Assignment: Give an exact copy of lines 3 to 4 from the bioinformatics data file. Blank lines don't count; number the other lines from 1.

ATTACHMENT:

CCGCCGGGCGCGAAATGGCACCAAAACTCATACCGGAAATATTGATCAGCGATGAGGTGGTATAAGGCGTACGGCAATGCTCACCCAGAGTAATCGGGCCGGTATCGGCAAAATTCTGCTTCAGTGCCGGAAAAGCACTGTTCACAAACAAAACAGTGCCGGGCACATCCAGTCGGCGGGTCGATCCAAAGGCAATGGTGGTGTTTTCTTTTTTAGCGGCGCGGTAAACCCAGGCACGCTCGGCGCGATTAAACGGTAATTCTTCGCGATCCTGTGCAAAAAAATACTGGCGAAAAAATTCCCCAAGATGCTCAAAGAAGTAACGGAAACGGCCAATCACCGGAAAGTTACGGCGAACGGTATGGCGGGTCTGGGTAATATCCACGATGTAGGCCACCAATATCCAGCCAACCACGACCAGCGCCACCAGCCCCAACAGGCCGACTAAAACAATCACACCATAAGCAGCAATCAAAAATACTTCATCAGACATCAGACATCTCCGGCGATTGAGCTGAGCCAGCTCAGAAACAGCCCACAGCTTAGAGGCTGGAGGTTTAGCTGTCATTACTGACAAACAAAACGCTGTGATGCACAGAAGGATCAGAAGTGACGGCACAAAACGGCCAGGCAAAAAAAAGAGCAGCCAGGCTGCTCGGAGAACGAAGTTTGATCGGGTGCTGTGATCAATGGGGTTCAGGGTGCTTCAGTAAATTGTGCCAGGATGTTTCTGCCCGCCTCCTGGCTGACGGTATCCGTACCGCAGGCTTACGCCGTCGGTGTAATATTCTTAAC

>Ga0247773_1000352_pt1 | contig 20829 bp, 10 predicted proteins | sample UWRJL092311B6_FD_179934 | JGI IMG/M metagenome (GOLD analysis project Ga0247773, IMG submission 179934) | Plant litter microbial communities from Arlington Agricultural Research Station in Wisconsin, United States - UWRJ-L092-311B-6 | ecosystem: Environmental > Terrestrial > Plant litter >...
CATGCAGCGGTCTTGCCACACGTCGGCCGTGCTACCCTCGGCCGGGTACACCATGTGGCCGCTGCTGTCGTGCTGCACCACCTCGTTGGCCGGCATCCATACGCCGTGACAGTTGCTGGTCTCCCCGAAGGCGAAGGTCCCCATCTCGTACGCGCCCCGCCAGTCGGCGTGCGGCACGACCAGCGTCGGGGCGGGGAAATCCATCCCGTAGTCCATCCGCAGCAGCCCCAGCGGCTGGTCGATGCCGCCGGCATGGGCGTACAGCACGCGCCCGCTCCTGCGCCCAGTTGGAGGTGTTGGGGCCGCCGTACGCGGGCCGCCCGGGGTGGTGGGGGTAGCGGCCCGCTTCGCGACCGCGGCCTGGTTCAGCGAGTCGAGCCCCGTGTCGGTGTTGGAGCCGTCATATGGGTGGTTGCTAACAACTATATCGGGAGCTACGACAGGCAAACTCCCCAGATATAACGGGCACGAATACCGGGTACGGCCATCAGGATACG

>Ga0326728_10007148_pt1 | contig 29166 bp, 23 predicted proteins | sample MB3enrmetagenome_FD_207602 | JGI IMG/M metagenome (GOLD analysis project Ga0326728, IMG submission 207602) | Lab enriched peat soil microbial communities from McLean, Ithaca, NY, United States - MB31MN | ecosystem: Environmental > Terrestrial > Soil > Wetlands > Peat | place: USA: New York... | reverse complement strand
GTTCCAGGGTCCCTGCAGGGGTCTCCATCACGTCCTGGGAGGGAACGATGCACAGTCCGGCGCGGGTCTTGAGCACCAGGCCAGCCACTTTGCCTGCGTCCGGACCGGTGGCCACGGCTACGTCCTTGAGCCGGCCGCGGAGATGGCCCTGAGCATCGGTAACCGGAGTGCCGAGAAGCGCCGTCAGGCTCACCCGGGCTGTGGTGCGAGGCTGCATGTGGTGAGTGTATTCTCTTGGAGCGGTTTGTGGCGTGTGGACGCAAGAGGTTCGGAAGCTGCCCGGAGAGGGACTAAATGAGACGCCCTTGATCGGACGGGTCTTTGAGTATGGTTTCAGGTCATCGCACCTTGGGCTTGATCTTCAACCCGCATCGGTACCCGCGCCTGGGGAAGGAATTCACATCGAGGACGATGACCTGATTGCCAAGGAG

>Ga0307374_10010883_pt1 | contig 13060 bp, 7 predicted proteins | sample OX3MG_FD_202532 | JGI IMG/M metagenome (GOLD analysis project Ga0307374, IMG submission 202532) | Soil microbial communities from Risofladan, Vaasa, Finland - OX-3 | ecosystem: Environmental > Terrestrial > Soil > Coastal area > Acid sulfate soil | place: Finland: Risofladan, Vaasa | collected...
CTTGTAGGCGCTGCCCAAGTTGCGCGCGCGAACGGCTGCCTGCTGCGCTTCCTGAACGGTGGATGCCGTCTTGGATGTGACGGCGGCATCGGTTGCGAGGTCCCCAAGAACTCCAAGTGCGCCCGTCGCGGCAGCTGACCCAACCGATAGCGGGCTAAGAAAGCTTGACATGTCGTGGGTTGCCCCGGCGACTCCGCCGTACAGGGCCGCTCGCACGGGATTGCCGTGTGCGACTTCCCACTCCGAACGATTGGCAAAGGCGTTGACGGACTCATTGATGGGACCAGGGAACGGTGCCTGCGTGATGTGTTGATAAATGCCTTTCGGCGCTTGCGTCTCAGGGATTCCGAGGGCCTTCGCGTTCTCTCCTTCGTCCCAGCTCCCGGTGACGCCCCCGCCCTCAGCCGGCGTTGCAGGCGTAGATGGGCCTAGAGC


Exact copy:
CATGCAGCGGTCTTGCCACACGTCGGCCGTGCTACCCTCGGCCGGGTACACCATGTGGCCGCTGCTGTCGTGCTGCACCACCTCGTTGGCCGGCATCCATACGCCGTGACAGTTGCTGGTCTCCCCGAAGGCGAAGGTCCCCATCTCGTACGCGCCCCGCCAGTCGGCGTGCGGCACGACCAGCGTCGGGGCGGGGAAATCCATCCCGTAGTCCATCCGCAGCAGCCCCAGCGGCTGGTCGATGCCGCCGGCATGGGCGTACAGCACGCGCCCGCTCCTGCGCCCAGTTGGAGGTGTTGGGGCCGCCGTACGCGGGCCGCCCGGGGTGGTGGGGGTAGCGGCCCGCTTCGCGACCGCGGCCTGGTTCAGCGAGTCGAGCCCCGTGTCGGTGTTGGAGCCGTCATATGGGTGGTTGCTAACAACTATATCGGGAGCTACGACAGGCAAACTCCCCAGATATAACGGGCACGAATACCGGGTACGGCCATCAGGATACG

>Ga0326728_10007148_pt1 | contig 29166 bp, 23 predicted proteins | sample MB3enrmetagenome_FD_207602 | JGI IMG/M metagenome (GOLD analysis project Ga0326728, IMG submission 207602) | Lab enriched peat soil microbial communities from McLean, Ithaca, NY, United States - MB31MN | ecosystem: Environmental > Terrestrial > Soil > Wetlands > Peat | place: USA: New York... | reverse complement strand